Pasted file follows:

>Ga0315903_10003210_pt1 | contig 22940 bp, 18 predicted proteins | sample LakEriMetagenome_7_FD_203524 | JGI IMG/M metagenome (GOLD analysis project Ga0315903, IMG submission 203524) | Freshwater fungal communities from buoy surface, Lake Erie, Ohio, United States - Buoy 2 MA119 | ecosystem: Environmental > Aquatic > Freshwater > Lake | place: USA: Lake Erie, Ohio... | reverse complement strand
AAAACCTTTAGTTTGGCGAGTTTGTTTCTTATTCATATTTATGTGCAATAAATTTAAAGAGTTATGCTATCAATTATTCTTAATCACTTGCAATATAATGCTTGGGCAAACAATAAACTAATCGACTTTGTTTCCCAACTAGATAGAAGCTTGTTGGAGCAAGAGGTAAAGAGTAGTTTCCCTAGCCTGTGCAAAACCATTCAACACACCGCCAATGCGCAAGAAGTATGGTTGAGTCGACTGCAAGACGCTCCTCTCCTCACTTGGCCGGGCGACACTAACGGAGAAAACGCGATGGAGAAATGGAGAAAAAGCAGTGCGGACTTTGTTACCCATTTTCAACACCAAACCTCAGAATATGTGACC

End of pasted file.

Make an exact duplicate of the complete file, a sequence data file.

>Ga0315903_10003210_pt1 | contig 22940 bp, 18 predicted proteins | sample LakEriMetagenome_7_FD_203524 | JGI IMG/M metagenome (GOLD analysis project Ga0315903, IMG submission 203524) | Freshwater fungal communities from buoy surface, Lake Erie, Ohio, United States - Buoy 2 MA119 | ecosystem: Environmental > Aquatic > Freshwater > Lake | place: USA: Lake Erie, Ohio... | reverse complement strand
AAAACCTTTAGTTTGGCGAGTTTGTTTCTTATTCATATTTATGTGCAATAAATTTAAAGAGTTATGCTATCAATTATTCTTAATCACTTGCAATATAATGCTTGGGCAAACAATAAACTAATCGACTTTGTTTCCCAACTAGATAGAAGCTTGTTGGAGCAAGAGGTAAAGAGTAGTTTCCCTAGCCTGTGCAAAACCATTCAACACACCGCCAATGCGCAAGAAGTATGGTTGAGTCGACTGCAAGACGCTCCTCTCCTCACTTGGCCGGGCGACACTAACGGAGAAAACGCGATGGAGAAATGGAGAAAAAGCAGTGCGGACTTTGTTACCCATTTTCAACACCAAACCTCAGAATATGTGACC